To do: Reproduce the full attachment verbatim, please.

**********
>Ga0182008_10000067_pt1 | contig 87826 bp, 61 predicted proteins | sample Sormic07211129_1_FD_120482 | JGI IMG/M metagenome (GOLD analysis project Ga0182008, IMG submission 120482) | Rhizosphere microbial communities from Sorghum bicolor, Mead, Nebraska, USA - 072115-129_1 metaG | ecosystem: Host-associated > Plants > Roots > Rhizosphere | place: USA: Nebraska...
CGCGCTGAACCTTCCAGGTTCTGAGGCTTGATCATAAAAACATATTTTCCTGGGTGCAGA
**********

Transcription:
>Ga0182008_10000067_pt1 | contig 87826 bp, 61 predicted proteins | sample Sormic07211129_1_FD_120482 | JGI IMG/M metagenome (GOLD analysis project Ga0182008, IMG submission 120482) | Rhizosphere microbial communities from Sorghum bicolor, Mead, Nebraska, USA - 072115-129_1 metaG | ecosystem: Host-associated > Plants > Roots > Rhizosphere | place: USA: Nebraska...
CGCGCTGAACCTTCCAGGTTCTGAGGCTTGATCATAAAAACATATTTTCCTGGGTGCAGA